Trafton also shared with Reason a copy of an email from the township manager at the time, Theresa Eberly. Eberly's email used nearly identical language as Palmer's email to Gaughen, stating that "the elected auditor has duties lifted when a township appoints an auditing firm." (Eberly, who has since moved to a position in a different town, did not respond to emailed questions).

Currently, on the Cumberland County website, Silver Spring Township lists three auditors. Two, Gaughen and Trafton, have yet to be seated; the third, Kathleen Albright, has apparently moved out of the township and has not been replaced. (Albright responded to a text message, but has so far declined to participate in an interview for this article.)

It is entirely possible that the Silver Spring Township board of supervisors is operating in good faith, but by refusing to seat an auditor and instead relying solely on its own hand-picked replacement, the board is not only violating state law, but also defying the most basic principles of good governance. In Gaughen's words, the auditor is "a watchdog for the citizens," put in place to "make sure that economic malfeasance isn't going on. And I don't think that someone hired, who has a financial interest from the township, should be auditing the people that hired them."

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  1. As we learned in 2016, winning an election doesn't mean anyone in the government will work with you, and won't try every trick in the book, legal and illegal to stymie you.

    1. True. But it is also true that there is no position so insignificant that Joe Lancaster can't find a reason to write a 1000 word essay on how mean they were to a Libertarian. This is ground-breaking shit right here.

      Tip line for Joe: I hear there's quite a quite a fracas going on in Bandana KY [pop 203] over the newly elected assistant to the Assistant Jailer position who is a Libertarian. Eddie was elected fair and square, but Buford refuses to hand over the keys to the cell cuz of some old brouhaha the two had over Eileen back in the day. Also cuz Buford is damn sure that Eddie won't lock up drunk Kermit on Fridays when everyone knows K-dawg killed off Miss Estelle's bush by peeing on it. Hazelene even seen him do it.

      1. It’s a pattern of local government refusing to accept oversight.

        It’s all the more remarkable that these are ELECTED positions.

        No mention of who the other candidates were. If any.

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    3. Reason has spent 5 years supporting and aiding this shit.

  2. Since election fraud doesn’t happen, why have auditors?

    1. Or elections?

      1. Indeed.

      2. The board was meaning to remove that office from the ballot, so go home.

      3. We all know that only the Democrats truly represent the majority! Just like the Communist Party in socialist countries! Any vote for another party is obviously either fraudulent or cast by someone who is mentally ill!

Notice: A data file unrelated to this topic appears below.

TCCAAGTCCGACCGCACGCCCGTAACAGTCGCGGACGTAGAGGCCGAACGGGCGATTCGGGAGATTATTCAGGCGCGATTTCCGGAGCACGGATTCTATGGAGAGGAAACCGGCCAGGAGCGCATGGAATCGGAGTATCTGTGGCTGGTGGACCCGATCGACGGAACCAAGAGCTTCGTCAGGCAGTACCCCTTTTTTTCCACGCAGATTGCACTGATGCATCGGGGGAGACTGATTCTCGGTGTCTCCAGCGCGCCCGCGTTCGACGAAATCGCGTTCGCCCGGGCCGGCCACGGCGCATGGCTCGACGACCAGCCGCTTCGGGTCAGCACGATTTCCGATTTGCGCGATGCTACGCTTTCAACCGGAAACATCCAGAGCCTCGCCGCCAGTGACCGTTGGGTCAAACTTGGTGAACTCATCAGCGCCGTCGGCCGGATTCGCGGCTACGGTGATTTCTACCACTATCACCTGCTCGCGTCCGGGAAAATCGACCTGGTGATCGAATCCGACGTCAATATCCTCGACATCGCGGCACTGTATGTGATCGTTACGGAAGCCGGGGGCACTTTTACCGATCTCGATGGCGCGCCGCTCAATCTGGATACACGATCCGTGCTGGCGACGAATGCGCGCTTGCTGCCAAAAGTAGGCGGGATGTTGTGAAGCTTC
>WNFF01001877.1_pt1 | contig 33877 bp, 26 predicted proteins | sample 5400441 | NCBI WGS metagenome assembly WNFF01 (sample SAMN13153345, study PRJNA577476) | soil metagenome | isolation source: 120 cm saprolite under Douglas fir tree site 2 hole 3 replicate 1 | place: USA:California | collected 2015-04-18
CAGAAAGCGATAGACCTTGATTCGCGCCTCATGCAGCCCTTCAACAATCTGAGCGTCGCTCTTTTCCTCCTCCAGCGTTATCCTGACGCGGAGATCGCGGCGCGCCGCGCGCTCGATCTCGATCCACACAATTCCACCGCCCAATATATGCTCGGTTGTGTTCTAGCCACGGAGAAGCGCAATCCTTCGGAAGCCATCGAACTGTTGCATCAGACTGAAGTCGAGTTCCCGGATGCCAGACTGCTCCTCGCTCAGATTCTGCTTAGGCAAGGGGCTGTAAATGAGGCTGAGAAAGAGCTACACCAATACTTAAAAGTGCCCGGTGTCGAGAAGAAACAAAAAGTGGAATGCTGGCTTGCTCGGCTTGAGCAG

/sarc

  3. You can’t fight city hall. Apparently nor can you audit them.

    1. City hall knows karate

      1. I understand "karate" translates literally to "empty hand". The only time city hall's hands are empty is when they are diving back into our pockets.

    2. Hey, at least the board is worried about saving 1,000 dollars....

  4. O/T - Congratulations to Libertarian commenter/firebrand/maniac Karlyn Borysenko, who the LP nominated for New Hampshire governor, apparently against her intentions.

    1. Does she wear a boot on her head?

      1. See? Two no-borders anarchist communist infiltrators in the LP and God's Own Poopers have the stereotype of a libertarian they always wanted as adversary. "What'll it be, folks, God-fearing Positive Christian altruism or gutter bums who want to legalize murder and looting?" Communists and fascists alike want voters to associate Sante Geronimo Caserio knifing French President Sadi Carnot or Luigi Lucheni repeatedly stabbing Austria's empress--to Mark Twain's horror and disgust--with the LP. Before 1972, all anarchists were violent communists, in all newspapers, in all languages.

      2. He can go to the local magistrate or other judge and get sworn in. Under the Second Class Township Code he does retain duties other than the actual auditing of the accounts of the Township. The Township government cannot by any act of law eliminate the positions or other Board responsibilities which could include submitting to the Board and the people a review of the professional audit and they could subpoena public records and include that in their review. The power to set salaries is most likely moot because in most larger townships the elected Supervisors do not also hold employee positions. As a former policy specialist for the Governor's Center I am disappointed but not surprised by their lack of response. The last several administration's have filled it with a bunch of political hacks.

    2. She is unstable

  5. "It is entirely possible that the Silver Springs Township board of supervisors is operating in good faith..."

    In much the same way that it's entirely possible to win every state lottery.